Nancy was chosen by aliens, who speak to her through an implant in her brain, to warn us that a terrestrial object, Planet X, is on a collision course with mother Earth. She cautions that even if the two planets don’t collide, the gravitational force of Planet X will be enough to do exactly what happened in the film, 2012! I know what you’re thinking “Planet X? From Godzilla Vs. Monster Zero???” Yes, that one. Now, 2012 the movie does not reference this mysterious planet, but if you consider it, the Illuminati is unlikely to let a secret like that out in a Hollywood blockbuster. Think of the panic that would ensue if people were sure the end was nigh. Who would protect the children? How would you feed your cats? If the latter is a real concern of yours, Ms. Lieder also advises to put down your pets before the apocalypse and that “… a dog makes a good meal” [1]

While she is correct that dog meat can be “good” for you, there are post-rapture pet care services available to all those participating in the ascension. Check out After The Rapture Pet Care in the US.

Some scientists have come out and said that a shifting of our magnetic poles would not result in the literal displacement of our land masses and Lieder’s original prediction may have been set to occur in 2003 (immediately revised by many active conspiracists to 2012), but what if the aliens she’s speaking to are, in actuality, the Mayans?! Perhaps the conduit (or implant) we’ve been looking for to explain the Mayan predictions has been with us all along. We just need to listen.

As we all know, the Sun is the source of all life after god. We may be eons from our closest star going supernova and potentially enveloping the planet, but that doesn’t mean we’re in the clear just yet. A popular scientific theory states that Earth does not orbit the Sun perfectly – spinning and rotating in cyclical synchronicity – but instead wobbles like a top. You may have heard recently that your zodiac sign is wrong as a result. This concept is something that the Mayans are said to have understood and may be the reason for their calendar’s superior ability to measure time. The wobble is supposed to reset and begin again every 26,000 years or so. One less popular theory presented in 2012: Science or Superstition, uses Kepler’s laws of planetary motion to explain this as a result of our solar system’s orbit of another. The periapsis (closest point) of which occurs about every 26,000 years when our orbits secede again. You know what else happens every 26,000 years? Alignment of Earth, the Sun and the centre of our galaxy.

Here’s where it gets kind of scary. The magnetosphere surrounding our planet is not working like it should be. Instead of aiming the bulk of its protection toward our morning star, it’s peeling behind us. The Sun’s latest Solar Maximum (period of highest activity) was projected to begin by the end of the nineties but hasn’t come yet. Despite this, in September of 2005, a solar flare reached the earth in fifteen minutes. It measured the highest level of radiation ever recorded and had it been four times faster, we’d have been reduced to ash.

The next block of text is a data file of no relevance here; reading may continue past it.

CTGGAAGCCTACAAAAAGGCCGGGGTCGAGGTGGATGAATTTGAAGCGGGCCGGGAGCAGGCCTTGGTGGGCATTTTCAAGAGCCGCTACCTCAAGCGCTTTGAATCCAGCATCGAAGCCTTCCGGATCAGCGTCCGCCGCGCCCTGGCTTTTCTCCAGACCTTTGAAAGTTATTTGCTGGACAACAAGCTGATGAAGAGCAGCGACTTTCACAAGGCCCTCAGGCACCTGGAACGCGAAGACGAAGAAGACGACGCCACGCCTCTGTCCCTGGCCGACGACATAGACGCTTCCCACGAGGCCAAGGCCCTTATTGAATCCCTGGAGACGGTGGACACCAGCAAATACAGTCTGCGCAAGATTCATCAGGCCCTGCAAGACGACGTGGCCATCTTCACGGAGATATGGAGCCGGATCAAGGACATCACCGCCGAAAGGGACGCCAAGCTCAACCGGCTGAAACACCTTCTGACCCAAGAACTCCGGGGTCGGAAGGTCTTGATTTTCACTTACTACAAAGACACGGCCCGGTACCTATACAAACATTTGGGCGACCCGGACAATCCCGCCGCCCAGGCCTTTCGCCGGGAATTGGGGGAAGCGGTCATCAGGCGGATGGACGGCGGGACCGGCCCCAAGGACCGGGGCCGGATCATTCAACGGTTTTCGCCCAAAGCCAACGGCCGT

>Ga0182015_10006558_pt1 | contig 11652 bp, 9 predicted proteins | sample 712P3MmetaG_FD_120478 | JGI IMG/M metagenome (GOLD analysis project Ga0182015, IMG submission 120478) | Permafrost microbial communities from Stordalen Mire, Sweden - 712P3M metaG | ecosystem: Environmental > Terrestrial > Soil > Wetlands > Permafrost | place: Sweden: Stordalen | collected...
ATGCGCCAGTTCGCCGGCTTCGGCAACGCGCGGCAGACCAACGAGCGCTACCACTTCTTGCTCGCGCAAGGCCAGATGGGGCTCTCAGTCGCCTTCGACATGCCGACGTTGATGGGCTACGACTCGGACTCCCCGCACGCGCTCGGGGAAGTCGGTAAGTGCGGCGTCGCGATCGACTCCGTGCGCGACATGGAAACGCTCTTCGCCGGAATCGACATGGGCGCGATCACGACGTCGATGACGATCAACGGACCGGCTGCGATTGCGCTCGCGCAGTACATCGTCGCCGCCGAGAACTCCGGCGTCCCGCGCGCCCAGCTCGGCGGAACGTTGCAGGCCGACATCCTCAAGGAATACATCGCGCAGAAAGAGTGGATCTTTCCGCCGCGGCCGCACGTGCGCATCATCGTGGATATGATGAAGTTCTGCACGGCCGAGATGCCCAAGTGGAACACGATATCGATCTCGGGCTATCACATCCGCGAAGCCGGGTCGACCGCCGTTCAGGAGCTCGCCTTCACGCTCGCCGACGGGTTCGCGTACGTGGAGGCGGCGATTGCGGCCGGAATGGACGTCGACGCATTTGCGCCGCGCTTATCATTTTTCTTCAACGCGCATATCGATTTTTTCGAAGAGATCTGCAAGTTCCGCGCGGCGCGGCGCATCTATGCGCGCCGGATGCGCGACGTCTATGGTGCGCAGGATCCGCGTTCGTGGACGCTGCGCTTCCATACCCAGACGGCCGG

Picture this: Just as we reach periapsis with our companion solar system, we’re cut off from our link to the galaxy’s centre and unbeknownst to the majority of Earth’s residents, Planet X rides into the night sky. The massive competing forces of gravity and unknown result of losing our solar umbilical cord to galactic prosperity will likely result in a new order, if any order at all. Then the Sun erupts violently and we get hit by a solar flare. Just like the Mayans said we would.

Dr. Anthony F. Aveni, anthropology and astronomy professor (also skeptic-at-large), believes that 2012-mania exists because modern man suffers from some kind of “spiritual starvation”. Is he trying to say that we’re grasping at meaning? Perhaps because religious belief in god ceases to carry significance as we learn more about ourselves and the infinite universe surrounding us? Perhaps because we’re not all as equal as we’re told we should be and little is happening to change that? Maybe it’s that we’ve lost our connection with the planet that birthed us and are now killing it in the name of profit?

Whatever reason Dr. Aveni has for wanting to be such a Betty Bringdown, I’d like to dismiss his point altogether. What it really boils down to is this: Do you trust your gut or science? If we’ve learned anything over the past several thousands of years of history, it’s that religious beliefs are far more important than academic ones. People’s theories are proven wrong all the time, but when is the last time you remember hearing that the Bible was inaccurate? Sure, Harold Camping misread it but when the end comes, a lot of people will be thinking “Oh, he was pretty close!”

About Seamus Gearin

Séamus once found a $100 bill and gave it to the first person who passed by. He's regretted it ever since.